FYI if needling isn't doing it for you on hard hammers.

Hi Emery,

The hammers on my Yamaha C7 are getting pretty hard by now. It's getting difficult to get a voicing needle into them, without some aggressive stabbing force. But the stabbing approach works to an extent (just be careful not to stab your fingers:-). They (hammers) are probably the factory originals, but still have some life left in them, based on the amount of felt still left above the wood molding. And, the tone is not bad as is.

They could probably use reshaping and voicing now, since they do have some noticeable string grooves in them. And, I put every one of those string grooves in them, and had a ball doing it! smile

I'm thinking next time I may try the steaming approach that Ed mentioned. I've used the isopropyl alcohol, with some positive results, but was really conservative on the amount I used. I remember years ago I accidently applied too much alcohol on a hammer on an older upright piano I had, and it tamed the brightness alright, but almost killed the tone. That was a valuable learning experience, and is also when I learned a little about the art of hammer ironing and wood block pounding of the strike-point, to try and recover some of the sound after over-voicing. And, it worked to an extent! However, I'd much rather not over-voice to begin with. When it comes to voicing, I've learned that a little at a time is best. Then, do more if needed.

I've also had some good results with the "plier squeeze" method on some old uprights I've had. But I'd rather not try that on my C7, at least not yet. I know it will need new hammers one of these days. But like I said, I think there is still some life left in the current hammers, as far as my old, injured hearing is concerned.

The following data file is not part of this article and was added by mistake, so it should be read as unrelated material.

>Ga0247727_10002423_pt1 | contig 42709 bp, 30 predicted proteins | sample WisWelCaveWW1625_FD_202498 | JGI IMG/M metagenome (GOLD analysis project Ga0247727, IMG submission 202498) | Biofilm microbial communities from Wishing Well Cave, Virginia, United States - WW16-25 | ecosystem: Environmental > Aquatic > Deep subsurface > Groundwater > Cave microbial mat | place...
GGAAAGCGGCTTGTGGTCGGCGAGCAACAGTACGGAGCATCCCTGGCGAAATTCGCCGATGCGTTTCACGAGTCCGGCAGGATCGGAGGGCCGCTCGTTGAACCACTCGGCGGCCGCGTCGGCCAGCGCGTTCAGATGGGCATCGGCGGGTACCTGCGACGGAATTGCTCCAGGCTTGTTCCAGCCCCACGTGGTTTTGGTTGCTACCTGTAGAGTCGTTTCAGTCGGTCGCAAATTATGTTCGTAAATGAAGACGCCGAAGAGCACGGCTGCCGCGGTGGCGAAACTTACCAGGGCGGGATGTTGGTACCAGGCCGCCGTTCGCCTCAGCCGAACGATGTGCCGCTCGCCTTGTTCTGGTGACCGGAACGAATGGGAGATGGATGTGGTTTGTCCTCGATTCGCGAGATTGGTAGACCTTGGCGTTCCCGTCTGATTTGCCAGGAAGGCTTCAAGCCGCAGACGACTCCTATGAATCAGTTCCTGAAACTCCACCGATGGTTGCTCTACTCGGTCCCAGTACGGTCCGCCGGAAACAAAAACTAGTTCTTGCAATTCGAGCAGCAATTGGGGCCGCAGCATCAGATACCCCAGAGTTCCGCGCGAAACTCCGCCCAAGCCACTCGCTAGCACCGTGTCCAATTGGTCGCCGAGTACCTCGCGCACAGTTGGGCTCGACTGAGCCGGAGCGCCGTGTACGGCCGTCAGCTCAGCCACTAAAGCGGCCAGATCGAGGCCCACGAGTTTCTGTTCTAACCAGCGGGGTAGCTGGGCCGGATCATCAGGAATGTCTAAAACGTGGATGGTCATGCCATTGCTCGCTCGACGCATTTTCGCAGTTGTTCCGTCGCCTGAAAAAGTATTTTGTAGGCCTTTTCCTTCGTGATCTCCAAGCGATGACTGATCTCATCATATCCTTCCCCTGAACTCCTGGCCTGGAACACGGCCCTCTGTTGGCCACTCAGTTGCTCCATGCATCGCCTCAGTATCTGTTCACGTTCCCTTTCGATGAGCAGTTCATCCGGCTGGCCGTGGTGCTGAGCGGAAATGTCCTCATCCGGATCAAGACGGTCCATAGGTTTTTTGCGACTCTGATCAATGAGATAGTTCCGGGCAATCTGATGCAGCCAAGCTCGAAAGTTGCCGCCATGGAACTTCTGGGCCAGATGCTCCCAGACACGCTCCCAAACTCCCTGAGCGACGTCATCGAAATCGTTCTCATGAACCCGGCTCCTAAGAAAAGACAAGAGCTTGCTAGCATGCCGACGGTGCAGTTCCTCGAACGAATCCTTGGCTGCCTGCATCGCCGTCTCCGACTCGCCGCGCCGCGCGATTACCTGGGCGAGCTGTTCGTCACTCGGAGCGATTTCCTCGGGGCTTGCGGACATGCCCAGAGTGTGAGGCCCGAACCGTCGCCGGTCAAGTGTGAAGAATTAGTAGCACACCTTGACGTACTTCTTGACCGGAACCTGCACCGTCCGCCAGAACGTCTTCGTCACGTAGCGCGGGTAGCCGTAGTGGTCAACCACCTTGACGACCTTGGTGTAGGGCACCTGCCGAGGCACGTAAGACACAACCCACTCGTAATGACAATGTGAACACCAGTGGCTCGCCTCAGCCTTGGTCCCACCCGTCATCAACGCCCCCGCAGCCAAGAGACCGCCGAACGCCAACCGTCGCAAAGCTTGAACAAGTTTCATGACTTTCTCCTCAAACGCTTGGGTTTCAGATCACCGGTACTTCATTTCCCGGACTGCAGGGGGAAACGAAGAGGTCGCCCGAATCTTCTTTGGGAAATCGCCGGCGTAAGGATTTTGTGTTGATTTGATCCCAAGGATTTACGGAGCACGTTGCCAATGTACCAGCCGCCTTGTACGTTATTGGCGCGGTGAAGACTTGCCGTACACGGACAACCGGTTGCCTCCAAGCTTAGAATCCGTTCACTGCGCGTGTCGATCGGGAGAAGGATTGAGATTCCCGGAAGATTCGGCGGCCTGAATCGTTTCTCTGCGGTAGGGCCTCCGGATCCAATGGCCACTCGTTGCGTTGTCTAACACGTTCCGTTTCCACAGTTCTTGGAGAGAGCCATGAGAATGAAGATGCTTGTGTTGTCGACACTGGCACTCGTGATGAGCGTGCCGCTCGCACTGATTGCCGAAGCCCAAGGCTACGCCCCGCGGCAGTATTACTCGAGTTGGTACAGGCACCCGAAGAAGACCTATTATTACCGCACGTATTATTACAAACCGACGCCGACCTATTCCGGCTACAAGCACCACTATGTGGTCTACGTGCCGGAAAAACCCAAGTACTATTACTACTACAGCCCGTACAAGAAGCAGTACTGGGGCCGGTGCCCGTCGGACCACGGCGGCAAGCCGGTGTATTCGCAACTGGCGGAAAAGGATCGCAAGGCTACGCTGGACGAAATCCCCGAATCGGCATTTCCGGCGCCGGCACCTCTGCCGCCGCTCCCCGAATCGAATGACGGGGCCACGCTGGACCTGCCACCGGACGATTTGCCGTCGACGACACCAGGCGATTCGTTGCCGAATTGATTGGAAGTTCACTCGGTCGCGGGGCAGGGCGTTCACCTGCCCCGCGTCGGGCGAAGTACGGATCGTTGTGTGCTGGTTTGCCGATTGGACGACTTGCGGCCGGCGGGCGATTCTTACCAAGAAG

I always enjoy reading about your voicing experiences, and all your piano tech endeavors.

Thanks for sharing!

Rick


Piano enthusiast and amateur musician: "Treat others the way you would like to be treated". Yamaha C7. YouTube Channel
Senahoi #3218762 05/23/22 09:26 PM
Joined: Apr 2018
Posts: 1,211

Gold Supporter until Nov 1 2022
1000 Post Club Member
Offline

Gold Supporter until Nov 1 2022
1000 Post Club Member
Joined: Apr 2018
Posts: 1,211
Thanks Rick. Do you know the percentage of water in your alcohol mix? As I understand it, alcohol itself doesn't affect the voicing and can't deaden your hammers. Rather, it's the water that does it (that's why steaming works), and perhaps your mix had too much water that ended up puffing the felt too much? It seems alcohol is simply an alternative to steam as a carrier to get the water deep into the hammer, but then evaporates with little effect of its own. I got the idea from Del Fandrich who says he sometimes uses 70% isopropyl on hammers that don't respond to needle voicing, but recommended I start conservatively with 91% since I was new to the process, and he couldn't asses my hammers in person. I'm glad for his advice because the effect was just right. Any higher water content and my hammers may have gotten too mellow.